Friday, September 14, 2012

Hatch "Clarifies" His Memo

Shortly after lunch today Costa Mesa City Chief Executive Officer Tom Hatch sent out the following message to all employees:

Sent: Friday, September 14, 2012 1:19 PM
Subject: Speaking at City Council Meetings

Recently, I sent a memo to employees concerning state legal guidelines for involvement in elections/campaigns by City staff.  An employee had a question about whether it is legal to speak at City Council Meetings.  The clear answer is yes but the employee must be off duty and not be in a City uniform.  The intent with not speaking at an “official City meeting” relative to elections/campaigns was intended to address personnel participation while on duty, on paid City time including breaks and/or in uniform.  This point was not intended to be while on one’s own personal time. 

I don’t apologize for sending the memo, however I apologize for any confusion it may have caused.  The upcoming election will likely be very difficult and our role, while on duty, is to professionally and fairly facilitate the process and not be engaged in the process.  Everyone will be watching what employees are doing but even if they weren’t, the right thing to do is to follow the law and not put our professional credibility at risk.  

So, I guess that means that employees MAY stand before the council at meetings and ask political questions, but not in uniform and not while on duty.  That means Helen Nenadal, President of the Costa Mesa City Employees Association, will have to change her work shirt with city logo if she plans to address the council on "political issues".

Hatch has still not replied to my memo to him on the 11th in which I asked him several questions, including the one he just answered.  Remaining unanswered are:

1) What is the penalty if an employee refuses to sign the form?
2) What is the penalty if an employee is observed violating the guidelines?
3) As "guidelines", does he believe his memo has the power of "rules"?
4) Was answered above
5) Does the list of "guidelines" apply to council members, too, since they are city employees?
6) How does he plan to enforce the "guidelines".  For example, his prohibition on the use of the City's wireless network.  How will that work?  Will he have a cadre of roving monitors prowling the corridors of City Hall, peeking over partitions and through windows to observe employee activities?
7) How will he enforce his prohibition on employees speaking to each other during work hours?  Will he use that same cadre of monitors?
8) How does he square his prohibition on employees expressing views on, for example, Jim Righeimer's Charter - which he cites as a misuse of  public funds (the staff time) - when VERY significant resources have been spent, and are being spent, to promote it?

I don't really expect to hear from him on these issues, which is pretty disappointing.  I'm a 39-year resident and taxpayer - one of the few who actually pays attention to what's going on in the city - so I kind of thought he might respond.  I guess not.  Perhaps, if he did so he would be actually violating his own rules.  He is, after all, an employee and my memo to him had a very definite "political element" to it.  If that's the case, I guess we can't expect him to discuss anything about Jim Righeimer's Charter or anything else political until after the election, right?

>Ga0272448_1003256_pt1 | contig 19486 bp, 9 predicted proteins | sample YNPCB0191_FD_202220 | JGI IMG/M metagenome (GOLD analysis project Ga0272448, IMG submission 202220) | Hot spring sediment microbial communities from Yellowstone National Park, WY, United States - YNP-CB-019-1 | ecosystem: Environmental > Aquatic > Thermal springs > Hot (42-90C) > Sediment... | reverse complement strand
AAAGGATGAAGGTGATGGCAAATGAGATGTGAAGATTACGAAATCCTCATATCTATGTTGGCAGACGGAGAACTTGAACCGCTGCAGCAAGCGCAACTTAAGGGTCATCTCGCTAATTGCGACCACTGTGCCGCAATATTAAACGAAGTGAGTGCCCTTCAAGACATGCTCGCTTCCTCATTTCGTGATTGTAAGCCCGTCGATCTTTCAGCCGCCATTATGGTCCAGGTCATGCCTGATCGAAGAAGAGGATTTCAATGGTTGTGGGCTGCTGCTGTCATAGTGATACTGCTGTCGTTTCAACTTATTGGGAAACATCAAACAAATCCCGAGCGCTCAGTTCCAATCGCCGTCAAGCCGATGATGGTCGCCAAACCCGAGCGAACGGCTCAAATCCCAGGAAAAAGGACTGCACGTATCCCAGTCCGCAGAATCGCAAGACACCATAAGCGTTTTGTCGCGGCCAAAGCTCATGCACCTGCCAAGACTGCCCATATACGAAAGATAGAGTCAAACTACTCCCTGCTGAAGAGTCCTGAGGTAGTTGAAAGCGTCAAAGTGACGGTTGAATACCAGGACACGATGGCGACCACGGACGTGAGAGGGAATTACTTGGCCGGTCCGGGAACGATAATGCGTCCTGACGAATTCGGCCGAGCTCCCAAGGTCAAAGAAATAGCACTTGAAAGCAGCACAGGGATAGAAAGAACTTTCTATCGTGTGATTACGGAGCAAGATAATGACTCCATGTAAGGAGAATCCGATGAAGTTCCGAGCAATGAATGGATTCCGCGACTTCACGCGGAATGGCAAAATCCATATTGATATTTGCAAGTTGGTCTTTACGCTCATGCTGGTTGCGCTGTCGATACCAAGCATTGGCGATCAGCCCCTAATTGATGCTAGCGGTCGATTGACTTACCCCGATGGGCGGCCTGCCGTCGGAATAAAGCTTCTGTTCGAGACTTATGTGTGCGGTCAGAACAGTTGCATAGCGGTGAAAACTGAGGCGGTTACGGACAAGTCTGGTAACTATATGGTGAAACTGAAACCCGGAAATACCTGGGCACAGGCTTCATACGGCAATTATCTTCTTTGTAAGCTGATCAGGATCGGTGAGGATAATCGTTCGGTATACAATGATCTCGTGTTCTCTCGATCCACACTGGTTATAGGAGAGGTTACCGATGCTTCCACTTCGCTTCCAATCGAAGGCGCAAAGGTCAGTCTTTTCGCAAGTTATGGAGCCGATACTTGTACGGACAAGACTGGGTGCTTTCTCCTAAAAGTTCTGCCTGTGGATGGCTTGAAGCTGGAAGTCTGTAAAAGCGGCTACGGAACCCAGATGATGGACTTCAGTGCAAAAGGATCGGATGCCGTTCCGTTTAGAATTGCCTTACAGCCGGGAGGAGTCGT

Also unknown is the reaction to Hatch's "clarification" from the Orange County Employees Association.  We do know they were NOT happy with the original memo.  I guess we'll hear about that soon enough.

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Anonymous Themosticles said...

For as much as Costa Mesa spends for their public relations flacks, lawyers, administrators and management consultants, you would think they should be able to write a simple memo to gently remind employees of state law.

It would have been written in about three sentences with a few bullet points, referenced the law, and never should have required every employee to sign an overly broad document which appeared to try to control what they did on their personal time.

9/14/2012 05:21:00 PM  
Anonymous Sam Grady said...

What is ironic about the State law is that the majority of it has to do with elected officials using their offices to intimidate employees. Kind of like the council members and Hatch. We all know Hatch was told to send out that memo. Hatch has to be the biggest buffoon city manager around. It must me weird to go you whole life being milquetoast.

9/14/2012 06:56:00 PM  
Anonymous Tom Egan said...

A city manager, such as Tom Hatch, is employed by a majority of the city council. The majority, in effect, signs the front of his paycheck.

Like any employee, he needs to do what his employers want. He is not a free agent who can cross his employers. Nationwide, it is not unusual for city managers to be fired for not supporting well enough whatever majority is controlling the council they’re working for.

If the Costa Mesa majority changes back to something like the councils we had in the first 57 years of CM life, Tom Hatch would appear to be a different man because he’d be implementing different policies, ones that Sam Grady, for example, apparently would support. Hatch wouldn’t appear to be a buffoon or milquetoast any more (except of course, to the supporters of the old council that got deposed).

9/15/2012 04:42:00 PM  
Anonymous The Wizard of Oz. said...

I don't think Hatch cares one iota about the employees. Did he really have to say he didn't regret sending the memo? No, he could have clarified the confusion without the comment.

That one comment says it all. He is not being forced by council he is a part of the entire thing.

He believes wholeheartedly and supports the council majority. Just listen to his comments .

Don't think for one minute he isnt part of it!

9/15/2012 06:24:00 PM  

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